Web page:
ID - 7369
JF - Journal of Computational Neuroscience
KW - Time series analysis
KW - Multiple time scale analysis
KW - Spike train data
KW - Information theory
KW - Bayesian decoding
SN - 0929-5313
TI - Multiscale relevance and informative encoding in neuronal spike trains
ER -
TY - JOUR
AB - We give a Wong-Zakai type characterisation of the solutions of quasilinear heat equations driven by space-time white noise in 1 + 1 dimensions. In order to show that the renormalisation counterterms are local in the solution, a careful arrangement of a few hundred terms is required. The main tool in this computation is a general ‘integration by parts’ formula that provides a number of linear identities for the renormalisation constants.
AU - Gerencser, Mate
ID - 7388
JF - Annales de l'Institut Henri Poincaré C, Analyse non linéaire
SN - 0294-1449
TI - Nondivergence form quasilinear heat equations driven by space-time white noise
ER -
TY - JOUR
AB - Recently Kloeckner described the structure of the isometry group of the quadratic Wasserstein space W_2(R^n). It turned out that the case of the real line is exceptional in the sense that there exists an exotic isometry flow. Following this line of investigation, we compute Isom(W_p(R)), the isometry group of the Wasserstein space
W_p(R) for all p \in [1,\infty) \setminus {2}. We show that W_2(R) is also exceptional regarding the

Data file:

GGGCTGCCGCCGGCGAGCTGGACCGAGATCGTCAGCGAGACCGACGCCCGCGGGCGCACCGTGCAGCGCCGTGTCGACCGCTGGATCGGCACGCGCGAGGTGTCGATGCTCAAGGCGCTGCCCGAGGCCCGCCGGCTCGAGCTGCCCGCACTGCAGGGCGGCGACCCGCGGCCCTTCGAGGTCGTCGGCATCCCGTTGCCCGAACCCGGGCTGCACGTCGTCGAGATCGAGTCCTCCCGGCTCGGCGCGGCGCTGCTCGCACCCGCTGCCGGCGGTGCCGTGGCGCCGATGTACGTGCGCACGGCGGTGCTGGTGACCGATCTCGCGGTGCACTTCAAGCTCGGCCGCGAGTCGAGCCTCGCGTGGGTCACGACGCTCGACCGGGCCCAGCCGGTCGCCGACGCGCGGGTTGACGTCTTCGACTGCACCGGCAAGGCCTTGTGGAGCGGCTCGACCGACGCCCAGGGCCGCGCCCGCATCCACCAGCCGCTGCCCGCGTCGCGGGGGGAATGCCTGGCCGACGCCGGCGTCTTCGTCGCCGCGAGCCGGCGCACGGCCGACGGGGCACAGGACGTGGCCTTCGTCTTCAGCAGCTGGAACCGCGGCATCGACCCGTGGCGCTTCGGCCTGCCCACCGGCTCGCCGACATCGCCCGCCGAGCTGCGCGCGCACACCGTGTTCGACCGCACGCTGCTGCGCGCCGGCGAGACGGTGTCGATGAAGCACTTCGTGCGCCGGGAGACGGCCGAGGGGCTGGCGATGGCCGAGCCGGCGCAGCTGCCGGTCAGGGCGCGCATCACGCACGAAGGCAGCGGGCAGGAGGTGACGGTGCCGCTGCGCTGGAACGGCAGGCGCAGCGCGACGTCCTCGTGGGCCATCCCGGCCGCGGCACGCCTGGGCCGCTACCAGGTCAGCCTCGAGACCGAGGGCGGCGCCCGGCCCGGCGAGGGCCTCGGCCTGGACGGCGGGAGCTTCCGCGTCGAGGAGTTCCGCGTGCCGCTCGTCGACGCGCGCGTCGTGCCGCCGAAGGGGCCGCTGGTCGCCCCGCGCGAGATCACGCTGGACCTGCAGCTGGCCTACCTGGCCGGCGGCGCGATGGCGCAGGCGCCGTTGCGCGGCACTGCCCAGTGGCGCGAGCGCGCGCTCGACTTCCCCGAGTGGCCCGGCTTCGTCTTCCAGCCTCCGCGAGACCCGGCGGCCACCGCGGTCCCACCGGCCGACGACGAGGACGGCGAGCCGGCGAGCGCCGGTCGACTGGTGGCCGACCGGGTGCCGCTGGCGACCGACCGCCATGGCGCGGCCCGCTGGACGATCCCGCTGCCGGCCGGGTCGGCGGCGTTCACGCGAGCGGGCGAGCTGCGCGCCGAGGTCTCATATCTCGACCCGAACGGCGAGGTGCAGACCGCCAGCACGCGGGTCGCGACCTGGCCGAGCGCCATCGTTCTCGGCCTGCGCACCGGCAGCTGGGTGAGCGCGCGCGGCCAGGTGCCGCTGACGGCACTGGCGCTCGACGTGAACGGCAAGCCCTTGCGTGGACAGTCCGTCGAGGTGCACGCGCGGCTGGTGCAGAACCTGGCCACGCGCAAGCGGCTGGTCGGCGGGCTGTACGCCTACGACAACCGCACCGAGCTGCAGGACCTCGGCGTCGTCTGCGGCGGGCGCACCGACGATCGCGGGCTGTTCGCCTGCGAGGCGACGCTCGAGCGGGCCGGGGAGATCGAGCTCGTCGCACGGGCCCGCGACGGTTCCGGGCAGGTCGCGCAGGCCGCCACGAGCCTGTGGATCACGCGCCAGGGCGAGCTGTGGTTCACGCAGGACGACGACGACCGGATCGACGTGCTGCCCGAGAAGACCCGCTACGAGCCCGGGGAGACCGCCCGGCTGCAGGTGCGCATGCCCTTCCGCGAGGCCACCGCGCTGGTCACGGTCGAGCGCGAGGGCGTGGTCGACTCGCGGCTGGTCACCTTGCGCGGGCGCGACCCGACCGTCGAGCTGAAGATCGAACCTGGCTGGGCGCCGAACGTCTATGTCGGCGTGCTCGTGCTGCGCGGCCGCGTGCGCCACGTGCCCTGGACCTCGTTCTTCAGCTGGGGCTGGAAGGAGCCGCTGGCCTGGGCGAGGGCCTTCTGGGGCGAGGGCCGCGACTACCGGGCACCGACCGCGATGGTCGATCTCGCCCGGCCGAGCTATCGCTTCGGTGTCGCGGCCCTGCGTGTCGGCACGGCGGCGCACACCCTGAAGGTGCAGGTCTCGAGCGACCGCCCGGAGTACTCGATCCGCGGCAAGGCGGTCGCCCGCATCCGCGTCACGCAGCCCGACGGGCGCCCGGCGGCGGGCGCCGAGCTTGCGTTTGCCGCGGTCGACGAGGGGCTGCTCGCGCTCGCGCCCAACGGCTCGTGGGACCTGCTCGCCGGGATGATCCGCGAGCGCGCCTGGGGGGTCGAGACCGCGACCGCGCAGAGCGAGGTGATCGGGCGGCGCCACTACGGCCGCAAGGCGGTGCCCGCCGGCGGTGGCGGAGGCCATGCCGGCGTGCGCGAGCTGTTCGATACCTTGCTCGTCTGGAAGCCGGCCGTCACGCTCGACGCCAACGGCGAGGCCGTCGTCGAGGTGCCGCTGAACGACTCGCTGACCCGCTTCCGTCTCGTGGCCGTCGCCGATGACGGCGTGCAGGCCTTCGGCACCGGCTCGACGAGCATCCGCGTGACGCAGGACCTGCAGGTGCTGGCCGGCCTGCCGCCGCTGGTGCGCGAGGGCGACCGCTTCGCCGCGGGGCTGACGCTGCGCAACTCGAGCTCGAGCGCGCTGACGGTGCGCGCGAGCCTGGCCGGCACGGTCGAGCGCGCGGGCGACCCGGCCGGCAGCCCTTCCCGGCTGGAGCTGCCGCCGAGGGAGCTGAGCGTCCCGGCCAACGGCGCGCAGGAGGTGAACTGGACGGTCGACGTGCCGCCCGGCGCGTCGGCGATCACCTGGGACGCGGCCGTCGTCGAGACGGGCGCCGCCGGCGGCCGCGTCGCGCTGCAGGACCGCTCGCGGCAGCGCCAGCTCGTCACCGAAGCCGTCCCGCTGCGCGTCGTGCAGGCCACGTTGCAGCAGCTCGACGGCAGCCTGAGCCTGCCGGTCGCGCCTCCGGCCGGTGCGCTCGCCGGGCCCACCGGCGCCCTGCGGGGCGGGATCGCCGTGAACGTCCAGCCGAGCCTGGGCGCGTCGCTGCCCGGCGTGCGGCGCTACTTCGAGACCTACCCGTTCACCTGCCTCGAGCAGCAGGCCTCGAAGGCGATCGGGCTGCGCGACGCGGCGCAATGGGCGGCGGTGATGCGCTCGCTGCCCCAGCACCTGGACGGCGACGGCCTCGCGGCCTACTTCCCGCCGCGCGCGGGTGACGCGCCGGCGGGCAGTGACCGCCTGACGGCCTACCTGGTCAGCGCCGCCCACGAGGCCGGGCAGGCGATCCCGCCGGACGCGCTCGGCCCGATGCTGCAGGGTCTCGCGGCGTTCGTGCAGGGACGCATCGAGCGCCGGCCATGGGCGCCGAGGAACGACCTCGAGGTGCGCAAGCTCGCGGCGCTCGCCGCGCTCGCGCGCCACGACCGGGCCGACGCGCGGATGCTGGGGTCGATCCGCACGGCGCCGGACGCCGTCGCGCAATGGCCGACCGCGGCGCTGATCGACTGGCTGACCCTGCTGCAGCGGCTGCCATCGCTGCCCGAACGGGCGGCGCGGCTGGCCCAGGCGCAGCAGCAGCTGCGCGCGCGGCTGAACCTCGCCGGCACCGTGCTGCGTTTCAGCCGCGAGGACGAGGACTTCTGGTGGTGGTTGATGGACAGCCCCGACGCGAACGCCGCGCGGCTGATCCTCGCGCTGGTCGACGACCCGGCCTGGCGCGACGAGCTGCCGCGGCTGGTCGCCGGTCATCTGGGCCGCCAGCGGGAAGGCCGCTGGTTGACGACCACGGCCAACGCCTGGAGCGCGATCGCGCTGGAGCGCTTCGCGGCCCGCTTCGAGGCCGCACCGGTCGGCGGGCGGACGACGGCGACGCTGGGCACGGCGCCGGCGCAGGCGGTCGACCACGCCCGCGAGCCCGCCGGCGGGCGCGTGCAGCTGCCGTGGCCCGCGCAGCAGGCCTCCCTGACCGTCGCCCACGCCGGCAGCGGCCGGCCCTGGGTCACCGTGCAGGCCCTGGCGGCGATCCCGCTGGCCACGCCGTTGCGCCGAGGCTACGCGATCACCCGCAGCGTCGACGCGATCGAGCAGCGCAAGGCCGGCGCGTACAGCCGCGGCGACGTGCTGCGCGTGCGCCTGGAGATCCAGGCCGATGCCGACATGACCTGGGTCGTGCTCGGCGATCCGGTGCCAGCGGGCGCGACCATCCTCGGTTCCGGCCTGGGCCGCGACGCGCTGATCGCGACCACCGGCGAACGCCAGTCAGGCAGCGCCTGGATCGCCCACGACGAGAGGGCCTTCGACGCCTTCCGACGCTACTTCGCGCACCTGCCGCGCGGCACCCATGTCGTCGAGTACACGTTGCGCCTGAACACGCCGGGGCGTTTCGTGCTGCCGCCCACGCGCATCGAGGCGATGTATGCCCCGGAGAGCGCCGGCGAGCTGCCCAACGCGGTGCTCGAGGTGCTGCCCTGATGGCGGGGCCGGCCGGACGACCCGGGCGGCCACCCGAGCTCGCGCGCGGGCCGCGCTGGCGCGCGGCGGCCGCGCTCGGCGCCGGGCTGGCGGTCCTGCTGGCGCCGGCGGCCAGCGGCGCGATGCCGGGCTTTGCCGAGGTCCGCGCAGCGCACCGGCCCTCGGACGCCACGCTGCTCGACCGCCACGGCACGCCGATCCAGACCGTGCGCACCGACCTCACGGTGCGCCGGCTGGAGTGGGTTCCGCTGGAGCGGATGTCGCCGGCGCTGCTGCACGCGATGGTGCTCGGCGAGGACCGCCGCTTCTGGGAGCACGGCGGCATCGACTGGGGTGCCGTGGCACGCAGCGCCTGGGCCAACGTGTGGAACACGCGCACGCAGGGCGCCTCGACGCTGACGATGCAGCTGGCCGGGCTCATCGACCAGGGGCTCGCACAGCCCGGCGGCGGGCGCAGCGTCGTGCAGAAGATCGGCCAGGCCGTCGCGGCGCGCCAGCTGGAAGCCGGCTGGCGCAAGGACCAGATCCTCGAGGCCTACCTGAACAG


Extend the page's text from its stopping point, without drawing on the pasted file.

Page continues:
parameter p: W_p(R) is isometrically rigid if and only if p is not equal to 2. Regarding the underlying
space, we prove that the exceptionality of p = 2 disappears if we replace R by the compact
interval [0,1]. Surprisingly, in that case, W_p([0,1]) is isometrically rigid if and only if
p is not equal to 1. Moreover, W_1([0,1]) admits isometries that split mass, and Isom(W_1([0,1]))
cannot be embedded into Isom(W_1(R)).
AU - Geher, Gyorgy Pal
AU - Titkos, Tamas
AU - Virosztek, Daniel
ID - 7389
IS - 8
JF - Transactions of the American Mathematical Society
KW - Wasserstein space
KW - isometric embeddings
KW - isometric rigidity
KW - exotic isometry flow
SN - 00029947
TI - Isometric study of Wasserstein spaces - the real line
VL - 373
ER -
TY - CHAP
AB - We study the Gromov waist in the sense of t-neighborhoods for measures in the Euclidean space, motivated by the famous theorem of Gromov about the waist of radially symmetric Gaussian measures. In particular, it turns our possible to extend Gromov’s original result to the case of not necessarily radially symmetric Gaussian measure. We also provide examples of measures having no t-neighborhood waist property, including a rather wide class
of compactly supported radially symmetric measures and their maps into the Euclidean space of dimension at least 2.